Answer: Horse slaughter has declined dramatically in the United States over the past decade, but there has been no correlating increase in the number of American horses exported for slaughter abroad. Further, the AHSPA prohibits the export of horses for slaughter abroad, and contains clear enforcement and penalty provisions to prevent this from happening. Risk of federal prosecution and the high costs associated with illegally transporting horses long distances for slaughter abroad are strong deterrents.

Standards of care at sanctuaries and rescue organizations

Question: Is it true no standards exist for horse rescue facilities that take unwanted horses?

Answer: The Doris Day Animal League and the Animal Welfare Institute published "Basic Guidelines for Operating an Equine Rescue or Retirement Facility" in 2004. Additionally, the Association of Sanctuaries and the American Sanctuaries Association provide accreditation programs, a code of ethics and guidelines for the operation of sanctuaries and rescue organizations. Horse rescue groups must also provide for the welfare of horses in their custody in compliance with state and local animal welfare laws.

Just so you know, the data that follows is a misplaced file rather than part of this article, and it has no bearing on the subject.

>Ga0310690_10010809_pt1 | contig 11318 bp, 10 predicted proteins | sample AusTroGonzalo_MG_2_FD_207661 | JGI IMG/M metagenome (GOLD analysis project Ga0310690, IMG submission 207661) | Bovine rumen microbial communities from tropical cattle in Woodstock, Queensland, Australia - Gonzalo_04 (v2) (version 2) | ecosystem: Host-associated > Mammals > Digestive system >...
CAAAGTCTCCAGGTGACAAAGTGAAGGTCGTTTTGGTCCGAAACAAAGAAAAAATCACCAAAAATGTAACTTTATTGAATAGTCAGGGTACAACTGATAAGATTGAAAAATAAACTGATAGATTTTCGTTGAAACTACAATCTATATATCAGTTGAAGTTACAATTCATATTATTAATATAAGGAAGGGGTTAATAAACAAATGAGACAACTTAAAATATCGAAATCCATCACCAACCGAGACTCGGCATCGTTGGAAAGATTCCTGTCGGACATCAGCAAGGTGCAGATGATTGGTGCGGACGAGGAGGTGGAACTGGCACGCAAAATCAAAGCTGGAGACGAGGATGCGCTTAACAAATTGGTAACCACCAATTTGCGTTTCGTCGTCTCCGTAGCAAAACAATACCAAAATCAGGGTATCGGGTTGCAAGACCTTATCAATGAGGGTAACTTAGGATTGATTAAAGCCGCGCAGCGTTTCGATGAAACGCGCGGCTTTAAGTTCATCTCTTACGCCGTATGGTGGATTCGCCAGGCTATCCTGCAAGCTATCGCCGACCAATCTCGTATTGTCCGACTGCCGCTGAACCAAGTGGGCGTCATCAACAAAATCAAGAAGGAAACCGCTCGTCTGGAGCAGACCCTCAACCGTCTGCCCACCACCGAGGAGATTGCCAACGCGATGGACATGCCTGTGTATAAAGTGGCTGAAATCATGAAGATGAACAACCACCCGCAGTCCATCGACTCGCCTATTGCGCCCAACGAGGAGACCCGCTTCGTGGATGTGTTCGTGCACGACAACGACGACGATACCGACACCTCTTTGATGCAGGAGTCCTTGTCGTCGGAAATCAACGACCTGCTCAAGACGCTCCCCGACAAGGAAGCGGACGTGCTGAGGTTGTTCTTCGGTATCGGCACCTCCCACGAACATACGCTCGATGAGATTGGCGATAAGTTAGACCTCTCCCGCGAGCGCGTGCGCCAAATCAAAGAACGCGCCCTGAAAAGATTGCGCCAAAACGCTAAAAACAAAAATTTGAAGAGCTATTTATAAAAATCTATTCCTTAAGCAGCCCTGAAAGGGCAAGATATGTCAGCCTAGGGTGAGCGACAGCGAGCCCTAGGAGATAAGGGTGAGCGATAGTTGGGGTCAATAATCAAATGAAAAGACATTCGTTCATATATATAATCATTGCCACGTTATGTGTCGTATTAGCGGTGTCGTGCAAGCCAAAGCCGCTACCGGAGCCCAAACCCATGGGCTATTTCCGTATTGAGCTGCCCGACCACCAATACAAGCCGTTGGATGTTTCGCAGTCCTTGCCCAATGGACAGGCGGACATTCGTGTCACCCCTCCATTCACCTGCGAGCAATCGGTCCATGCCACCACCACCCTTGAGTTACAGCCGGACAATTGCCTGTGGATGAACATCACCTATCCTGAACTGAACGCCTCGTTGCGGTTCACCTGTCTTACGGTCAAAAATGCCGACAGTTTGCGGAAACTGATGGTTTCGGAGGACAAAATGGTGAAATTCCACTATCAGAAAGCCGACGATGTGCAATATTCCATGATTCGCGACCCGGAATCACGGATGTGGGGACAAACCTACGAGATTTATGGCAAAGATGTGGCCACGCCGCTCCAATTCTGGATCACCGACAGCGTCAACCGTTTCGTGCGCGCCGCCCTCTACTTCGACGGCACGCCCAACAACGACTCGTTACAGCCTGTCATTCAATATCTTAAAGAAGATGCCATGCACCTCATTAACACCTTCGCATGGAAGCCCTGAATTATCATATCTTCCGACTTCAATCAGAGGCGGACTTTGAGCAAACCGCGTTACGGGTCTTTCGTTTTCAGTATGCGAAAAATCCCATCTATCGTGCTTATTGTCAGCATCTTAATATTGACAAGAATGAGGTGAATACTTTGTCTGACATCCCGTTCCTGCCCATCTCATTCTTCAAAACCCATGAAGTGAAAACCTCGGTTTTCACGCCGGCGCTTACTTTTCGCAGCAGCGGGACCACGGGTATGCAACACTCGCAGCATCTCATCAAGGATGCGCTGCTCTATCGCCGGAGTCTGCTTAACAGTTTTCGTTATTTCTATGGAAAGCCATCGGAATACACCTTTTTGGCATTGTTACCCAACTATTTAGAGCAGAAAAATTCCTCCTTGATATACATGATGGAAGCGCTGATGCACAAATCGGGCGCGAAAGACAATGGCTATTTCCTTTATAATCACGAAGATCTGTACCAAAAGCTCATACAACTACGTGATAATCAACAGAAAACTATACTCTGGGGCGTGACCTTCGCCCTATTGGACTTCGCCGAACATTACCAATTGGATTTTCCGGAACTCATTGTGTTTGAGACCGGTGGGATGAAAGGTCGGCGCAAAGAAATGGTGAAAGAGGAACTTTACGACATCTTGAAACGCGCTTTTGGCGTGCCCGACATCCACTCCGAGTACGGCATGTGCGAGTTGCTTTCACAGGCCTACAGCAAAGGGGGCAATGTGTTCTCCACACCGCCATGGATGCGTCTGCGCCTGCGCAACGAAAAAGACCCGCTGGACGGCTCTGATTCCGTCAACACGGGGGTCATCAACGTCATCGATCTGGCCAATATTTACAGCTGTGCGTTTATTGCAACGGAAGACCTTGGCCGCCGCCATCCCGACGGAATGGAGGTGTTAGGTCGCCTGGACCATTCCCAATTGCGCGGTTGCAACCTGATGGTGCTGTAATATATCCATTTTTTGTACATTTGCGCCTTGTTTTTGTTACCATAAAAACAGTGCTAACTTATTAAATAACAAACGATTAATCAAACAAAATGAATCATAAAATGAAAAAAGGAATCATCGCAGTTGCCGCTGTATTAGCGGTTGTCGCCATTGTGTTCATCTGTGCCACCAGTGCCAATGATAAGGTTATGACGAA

Use of horsemeat in pet food

Question: If there is a ban on horse slaughter, will horsemeat no longer be available for pet food?

Answer: There is no horsemeat in pet food. This practice stopped decades ago and has some connection to the enactment of protections for America's wild horses in 1971. The US public and Congress were outraged to learn federal agencies were rounding up and allowing the exploitation and slaughter of these national treasures for items such as pet food. Some by-products of the horse slaughter industry are used in various consumer items, but they are derived from the rendering (a different process than slaughter and not affected by the AHSPA) of dead horses and other animals.


  © Blogger template 'BrickedWall' by 2008

Jump to TOP